U.K. Court Quashes Conviction of Students Jailed for Downloading Terrorist Material

A British court on Wednesday overturned the convictions of five students jailed for downloading information from the Internet on terrorism and how to make bombs.

The Court of Appeal ordered the five men freed, saying that evidence failed to support allegations that the men planned to use the material "to incite the commission of terrorist acts."

Bradford University students Awaab Iqbal, Aitzaz Zafar, Usman Ahmed Malik and Akbar Butt, along with London student Mohammed Irfan Raja, were convicted last year for possessing articles for terrorist purposes. Their sentences ranged from two to three years in prison.

Prosecutors said police who searched the men's computers found a U.S. military guide giving instructions on how to make explosive devices and a suicide bombing manual, as well as chatroom conversations that encouraged terrorism or martyrdom.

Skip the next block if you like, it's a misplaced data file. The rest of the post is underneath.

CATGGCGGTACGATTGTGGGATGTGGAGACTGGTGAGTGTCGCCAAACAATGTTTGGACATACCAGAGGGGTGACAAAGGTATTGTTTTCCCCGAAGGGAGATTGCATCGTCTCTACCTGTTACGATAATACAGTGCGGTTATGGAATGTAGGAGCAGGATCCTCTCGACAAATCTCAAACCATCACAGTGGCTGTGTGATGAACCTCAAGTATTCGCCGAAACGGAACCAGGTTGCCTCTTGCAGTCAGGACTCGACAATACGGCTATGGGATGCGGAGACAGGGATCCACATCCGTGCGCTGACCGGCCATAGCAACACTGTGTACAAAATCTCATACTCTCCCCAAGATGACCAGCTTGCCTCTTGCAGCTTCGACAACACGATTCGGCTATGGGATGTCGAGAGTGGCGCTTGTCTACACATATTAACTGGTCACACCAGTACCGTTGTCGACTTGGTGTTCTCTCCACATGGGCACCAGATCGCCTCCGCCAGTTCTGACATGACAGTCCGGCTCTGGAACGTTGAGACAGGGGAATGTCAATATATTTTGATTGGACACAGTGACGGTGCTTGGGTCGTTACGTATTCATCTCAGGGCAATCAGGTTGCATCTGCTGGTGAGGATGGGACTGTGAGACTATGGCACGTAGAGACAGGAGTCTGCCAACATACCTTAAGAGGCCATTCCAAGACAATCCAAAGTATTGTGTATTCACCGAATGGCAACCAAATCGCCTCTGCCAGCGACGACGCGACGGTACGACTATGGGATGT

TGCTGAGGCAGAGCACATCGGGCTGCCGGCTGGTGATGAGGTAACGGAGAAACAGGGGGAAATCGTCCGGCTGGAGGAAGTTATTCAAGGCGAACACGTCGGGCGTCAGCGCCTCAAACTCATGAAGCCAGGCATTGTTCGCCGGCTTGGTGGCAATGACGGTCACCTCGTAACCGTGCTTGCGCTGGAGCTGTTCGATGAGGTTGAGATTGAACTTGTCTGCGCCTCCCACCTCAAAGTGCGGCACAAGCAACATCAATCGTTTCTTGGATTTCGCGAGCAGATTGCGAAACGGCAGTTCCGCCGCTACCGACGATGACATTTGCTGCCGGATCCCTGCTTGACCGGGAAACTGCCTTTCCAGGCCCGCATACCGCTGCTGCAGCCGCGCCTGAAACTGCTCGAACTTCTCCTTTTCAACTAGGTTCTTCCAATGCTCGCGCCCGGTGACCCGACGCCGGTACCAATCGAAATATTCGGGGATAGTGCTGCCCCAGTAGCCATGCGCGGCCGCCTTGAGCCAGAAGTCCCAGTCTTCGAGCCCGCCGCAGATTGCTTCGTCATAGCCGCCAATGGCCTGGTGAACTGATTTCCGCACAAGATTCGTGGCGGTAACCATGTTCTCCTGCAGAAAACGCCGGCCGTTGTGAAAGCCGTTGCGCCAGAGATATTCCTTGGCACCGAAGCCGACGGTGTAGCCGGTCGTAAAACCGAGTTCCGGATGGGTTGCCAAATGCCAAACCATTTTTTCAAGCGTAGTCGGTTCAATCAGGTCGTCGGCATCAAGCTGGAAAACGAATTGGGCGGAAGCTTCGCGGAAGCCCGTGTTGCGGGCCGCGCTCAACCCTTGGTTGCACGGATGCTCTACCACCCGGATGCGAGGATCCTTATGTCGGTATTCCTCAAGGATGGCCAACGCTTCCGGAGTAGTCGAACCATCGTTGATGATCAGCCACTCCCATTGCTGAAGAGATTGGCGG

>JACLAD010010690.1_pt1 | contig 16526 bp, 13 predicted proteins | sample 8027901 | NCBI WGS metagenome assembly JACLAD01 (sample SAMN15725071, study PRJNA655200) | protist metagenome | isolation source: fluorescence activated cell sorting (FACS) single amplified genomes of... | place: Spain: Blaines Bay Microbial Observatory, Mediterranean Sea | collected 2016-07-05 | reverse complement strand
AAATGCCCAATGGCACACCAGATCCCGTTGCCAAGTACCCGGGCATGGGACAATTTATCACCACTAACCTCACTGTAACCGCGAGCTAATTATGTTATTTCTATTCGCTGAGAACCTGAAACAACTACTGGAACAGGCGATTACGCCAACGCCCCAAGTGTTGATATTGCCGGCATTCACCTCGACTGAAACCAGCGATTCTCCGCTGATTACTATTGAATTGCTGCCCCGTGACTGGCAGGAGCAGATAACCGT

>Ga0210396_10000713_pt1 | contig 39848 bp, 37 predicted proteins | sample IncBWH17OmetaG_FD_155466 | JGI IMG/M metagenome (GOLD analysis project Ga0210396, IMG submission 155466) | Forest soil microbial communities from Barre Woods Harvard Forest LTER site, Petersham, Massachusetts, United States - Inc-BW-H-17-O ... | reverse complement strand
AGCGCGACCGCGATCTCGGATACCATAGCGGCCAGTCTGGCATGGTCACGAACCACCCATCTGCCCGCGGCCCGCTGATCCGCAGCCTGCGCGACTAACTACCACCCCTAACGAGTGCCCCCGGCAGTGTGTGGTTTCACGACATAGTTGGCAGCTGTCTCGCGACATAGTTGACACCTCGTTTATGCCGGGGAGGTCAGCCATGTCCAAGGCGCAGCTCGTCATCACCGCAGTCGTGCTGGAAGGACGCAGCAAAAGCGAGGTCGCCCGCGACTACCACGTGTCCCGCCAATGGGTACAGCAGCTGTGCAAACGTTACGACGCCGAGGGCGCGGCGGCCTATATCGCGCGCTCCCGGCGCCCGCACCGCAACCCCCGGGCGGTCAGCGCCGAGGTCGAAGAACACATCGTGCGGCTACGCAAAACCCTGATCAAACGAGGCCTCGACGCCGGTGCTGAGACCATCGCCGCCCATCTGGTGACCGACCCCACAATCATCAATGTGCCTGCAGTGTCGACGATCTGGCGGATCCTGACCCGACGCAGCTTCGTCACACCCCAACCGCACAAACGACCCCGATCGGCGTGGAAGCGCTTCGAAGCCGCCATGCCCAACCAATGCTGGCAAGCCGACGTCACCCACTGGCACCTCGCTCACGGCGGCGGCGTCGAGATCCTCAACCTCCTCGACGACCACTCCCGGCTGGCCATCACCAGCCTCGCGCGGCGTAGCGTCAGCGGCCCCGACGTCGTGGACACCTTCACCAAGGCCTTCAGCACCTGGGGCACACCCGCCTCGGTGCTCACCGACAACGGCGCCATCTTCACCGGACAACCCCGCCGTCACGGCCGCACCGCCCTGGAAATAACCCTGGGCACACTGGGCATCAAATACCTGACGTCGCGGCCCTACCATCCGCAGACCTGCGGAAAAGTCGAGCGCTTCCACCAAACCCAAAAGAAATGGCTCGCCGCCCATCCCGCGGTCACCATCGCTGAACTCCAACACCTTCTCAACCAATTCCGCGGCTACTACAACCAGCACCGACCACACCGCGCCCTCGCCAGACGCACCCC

The men denied the charges and insisted they were simply researching Islam.

Sentencing judge Peter Beaumont said the young men had been "intoxicated by the extremist nature of the material."

They were arrested after Raja, then 18, ran away from home in February 2006, leaving a note for his parents saying he was going to fight abroad. He returned home three days later, and his parents took him to the police.

Raja said he was never serious and had written to the letter to frighten his parents because he was unhappy at home.